Adobe Systems released Lightroom 4.3 today, adding support for MacBook Pros' high-resolution Retina displays and for raw images from 20 new cameras.
The list of supported cameras includes three higher-end compact PowerShot models from Canon, the small S110, the more flexible G15, and the ultrazoom SX50 HS; the new Nikon 1 V2 compact interchangeable-lens model and lower-priced full-frame Nikon D600 SLR; and competing models from Olympus, Panasonic, Sony, and Pentax. However, the D600 support is only preliminary, according to a blog post by Sharad Mangalick.
The Retina support, available only in Lightroom's library and develop modules, means that images no longer are scaled. And that's good: photos appear crisper and that thumbnail images carry a lot more information. In my testing of the, however, I've found it's a lot harder to pixel peep when it's time for fine control over noise reduction and sharpening settings. That's because the Retina display is designed to make pixels small enough to be indistinguishable to the human eye, which means that single-pixel feature like noise are harder to pinpoint. You can of course zoom to 2:1 to expand pixels to the size they'd be in earlier Lightroom versions.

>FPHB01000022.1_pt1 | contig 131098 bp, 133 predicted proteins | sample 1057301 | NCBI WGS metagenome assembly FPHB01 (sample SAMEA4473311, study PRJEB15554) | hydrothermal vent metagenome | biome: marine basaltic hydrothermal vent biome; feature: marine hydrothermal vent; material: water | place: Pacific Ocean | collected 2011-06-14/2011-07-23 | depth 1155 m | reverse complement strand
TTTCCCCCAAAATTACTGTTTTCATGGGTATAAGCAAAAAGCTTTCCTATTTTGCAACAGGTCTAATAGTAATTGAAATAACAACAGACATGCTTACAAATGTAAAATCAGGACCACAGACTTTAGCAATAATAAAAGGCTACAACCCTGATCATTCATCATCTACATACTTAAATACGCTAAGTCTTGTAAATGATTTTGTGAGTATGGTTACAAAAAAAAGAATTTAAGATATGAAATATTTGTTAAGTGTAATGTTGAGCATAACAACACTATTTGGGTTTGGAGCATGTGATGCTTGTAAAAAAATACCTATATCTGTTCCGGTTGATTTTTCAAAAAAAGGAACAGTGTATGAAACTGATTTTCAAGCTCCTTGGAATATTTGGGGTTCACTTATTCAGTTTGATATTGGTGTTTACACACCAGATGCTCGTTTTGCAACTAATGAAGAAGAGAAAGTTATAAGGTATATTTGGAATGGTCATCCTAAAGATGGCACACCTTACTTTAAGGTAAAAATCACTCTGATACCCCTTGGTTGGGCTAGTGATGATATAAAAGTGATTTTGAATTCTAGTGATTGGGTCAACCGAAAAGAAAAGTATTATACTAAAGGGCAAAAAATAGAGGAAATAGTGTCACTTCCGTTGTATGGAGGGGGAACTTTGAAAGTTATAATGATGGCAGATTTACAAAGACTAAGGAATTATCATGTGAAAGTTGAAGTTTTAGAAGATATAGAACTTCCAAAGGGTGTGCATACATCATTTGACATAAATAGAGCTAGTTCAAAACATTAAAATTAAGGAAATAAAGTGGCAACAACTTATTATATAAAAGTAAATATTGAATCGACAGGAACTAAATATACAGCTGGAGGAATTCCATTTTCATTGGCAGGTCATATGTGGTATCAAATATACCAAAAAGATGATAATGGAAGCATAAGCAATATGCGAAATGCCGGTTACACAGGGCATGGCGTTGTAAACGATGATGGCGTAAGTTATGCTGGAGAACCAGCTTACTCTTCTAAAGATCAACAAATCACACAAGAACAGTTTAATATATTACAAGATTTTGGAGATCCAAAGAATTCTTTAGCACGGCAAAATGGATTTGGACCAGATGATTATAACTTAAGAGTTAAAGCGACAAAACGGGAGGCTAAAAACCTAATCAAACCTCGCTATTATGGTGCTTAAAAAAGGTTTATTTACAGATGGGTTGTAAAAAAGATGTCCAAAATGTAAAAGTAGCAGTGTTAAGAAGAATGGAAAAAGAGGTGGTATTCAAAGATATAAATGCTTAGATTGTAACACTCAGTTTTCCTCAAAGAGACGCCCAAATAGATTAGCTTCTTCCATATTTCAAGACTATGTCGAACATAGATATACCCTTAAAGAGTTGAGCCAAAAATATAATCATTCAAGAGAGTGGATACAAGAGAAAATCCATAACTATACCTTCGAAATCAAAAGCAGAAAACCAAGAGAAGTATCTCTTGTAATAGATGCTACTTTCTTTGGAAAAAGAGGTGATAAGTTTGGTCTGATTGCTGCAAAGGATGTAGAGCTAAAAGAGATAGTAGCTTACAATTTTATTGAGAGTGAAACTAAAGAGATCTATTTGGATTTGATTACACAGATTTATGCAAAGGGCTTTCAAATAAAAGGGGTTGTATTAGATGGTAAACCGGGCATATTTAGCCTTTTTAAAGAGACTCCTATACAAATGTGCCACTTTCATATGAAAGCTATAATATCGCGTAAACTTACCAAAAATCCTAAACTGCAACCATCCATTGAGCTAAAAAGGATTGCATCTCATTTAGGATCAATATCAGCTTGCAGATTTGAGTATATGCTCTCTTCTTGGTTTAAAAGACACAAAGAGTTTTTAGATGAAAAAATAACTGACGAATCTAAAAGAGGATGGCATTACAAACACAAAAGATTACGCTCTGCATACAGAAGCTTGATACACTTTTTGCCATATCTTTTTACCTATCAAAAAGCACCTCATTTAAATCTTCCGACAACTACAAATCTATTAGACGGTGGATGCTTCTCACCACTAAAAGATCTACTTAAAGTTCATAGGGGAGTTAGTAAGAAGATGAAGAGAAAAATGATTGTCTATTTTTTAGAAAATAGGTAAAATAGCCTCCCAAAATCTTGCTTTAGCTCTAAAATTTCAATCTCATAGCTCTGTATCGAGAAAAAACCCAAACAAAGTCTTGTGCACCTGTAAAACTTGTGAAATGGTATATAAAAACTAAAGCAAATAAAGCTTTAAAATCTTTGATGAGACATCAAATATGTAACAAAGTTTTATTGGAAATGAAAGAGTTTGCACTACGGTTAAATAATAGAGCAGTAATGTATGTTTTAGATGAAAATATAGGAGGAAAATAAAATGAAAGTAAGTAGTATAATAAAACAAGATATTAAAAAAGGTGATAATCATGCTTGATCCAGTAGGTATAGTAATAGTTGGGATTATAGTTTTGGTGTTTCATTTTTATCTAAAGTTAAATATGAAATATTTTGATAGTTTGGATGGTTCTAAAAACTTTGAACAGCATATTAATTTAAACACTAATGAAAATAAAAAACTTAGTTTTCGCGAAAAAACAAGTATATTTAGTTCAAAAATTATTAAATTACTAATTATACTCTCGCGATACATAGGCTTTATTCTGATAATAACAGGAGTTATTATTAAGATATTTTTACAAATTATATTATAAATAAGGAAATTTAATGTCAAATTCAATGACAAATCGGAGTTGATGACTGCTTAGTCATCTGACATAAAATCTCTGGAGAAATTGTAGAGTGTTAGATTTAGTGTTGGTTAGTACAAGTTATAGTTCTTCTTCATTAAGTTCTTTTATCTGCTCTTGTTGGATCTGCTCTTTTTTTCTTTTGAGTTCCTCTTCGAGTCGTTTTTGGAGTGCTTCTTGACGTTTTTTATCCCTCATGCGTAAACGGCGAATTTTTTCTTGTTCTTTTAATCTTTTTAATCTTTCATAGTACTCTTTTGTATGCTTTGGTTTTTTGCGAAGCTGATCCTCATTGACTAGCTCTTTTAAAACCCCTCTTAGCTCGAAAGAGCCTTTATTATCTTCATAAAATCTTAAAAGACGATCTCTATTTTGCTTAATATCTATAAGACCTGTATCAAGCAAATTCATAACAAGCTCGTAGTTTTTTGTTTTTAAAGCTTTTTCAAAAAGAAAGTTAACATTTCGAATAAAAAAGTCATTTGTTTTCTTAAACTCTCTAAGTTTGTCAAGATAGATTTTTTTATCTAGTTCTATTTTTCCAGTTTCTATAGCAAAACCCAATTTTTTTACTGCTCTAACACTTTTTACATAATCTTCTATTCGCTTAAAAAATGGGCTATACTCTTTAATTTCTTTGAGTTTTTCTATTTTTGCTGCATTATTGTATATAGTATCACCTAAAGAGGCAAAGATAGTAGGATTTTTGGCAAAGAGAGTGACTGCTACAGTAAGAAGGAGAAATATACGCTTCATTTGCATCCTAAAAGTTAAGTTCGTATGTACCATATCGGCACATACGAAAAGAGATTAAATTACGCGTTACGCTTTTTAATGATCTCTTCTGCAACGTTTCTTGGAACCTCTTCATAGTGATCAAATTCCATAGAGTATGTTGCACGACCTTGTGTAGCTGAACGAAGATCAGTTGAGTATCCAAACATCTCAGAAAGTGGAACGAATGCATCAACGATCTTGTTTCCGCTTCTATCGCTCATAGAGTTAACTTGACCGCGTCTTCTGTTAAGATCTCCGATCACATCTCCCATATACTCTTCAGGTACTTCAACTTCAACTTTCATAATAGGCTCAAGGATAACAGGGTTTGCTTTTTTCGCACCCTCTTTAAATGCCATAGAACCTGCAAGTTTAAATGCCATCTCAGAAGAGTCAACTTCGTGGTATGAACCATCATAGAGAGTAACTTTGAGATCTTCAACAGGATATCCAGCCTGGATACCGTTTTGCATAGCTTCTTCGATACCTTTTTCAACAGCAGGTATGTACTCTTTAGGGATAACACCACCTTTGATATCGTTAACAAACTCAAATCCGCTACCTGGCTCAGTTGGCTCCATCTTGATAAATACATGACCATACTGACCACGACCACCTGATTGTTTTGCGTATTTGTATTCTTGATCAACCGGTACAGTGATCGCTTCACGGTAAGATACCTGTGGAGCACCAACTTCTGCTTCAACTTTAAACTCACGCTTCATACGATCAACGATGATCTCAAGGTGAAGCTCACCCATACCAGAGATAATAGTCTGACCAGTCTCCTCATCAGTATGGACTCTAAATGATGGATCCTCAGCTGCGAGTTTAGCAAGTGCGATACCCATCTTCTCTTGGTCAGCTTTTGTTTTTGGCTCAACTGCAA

In addition, the new version fixes a number bugs and adds automated optical corrections for a host of lenses, including 24 from Leica.
The full list of newly supported cameras is as follows:
Canon EOS 6D
Canon PowerShot S110
Canon PowerShot G15
Canon PowerShot SX50 HS
Casio Exilim EX-ZR1000
Casio Exilim EX-FC300S
Nikon 1 V2
Olympus PEN E-PL5
Olympus PEN E-PM2
Olympus STYLUS XZ-2 iHS
Pentax K-5 II
Pentax K-5 IIs
The download size of Lightroom continues to steadily increase. It's now up to 419MB for Mac OS X and 772MB for Windows.
Lightroom is geared for editing raw photos, the images taken directly from camera image sensors without in-camera processing into JPEGs. Lightroom 4.3 is accompanied by Adobe's DNG Converter 7.3, which converts proprietary raw images into the, and by the Adobe Camera Raw 7.3 plug-in for Photoshop.
and Illustrator earlier this week.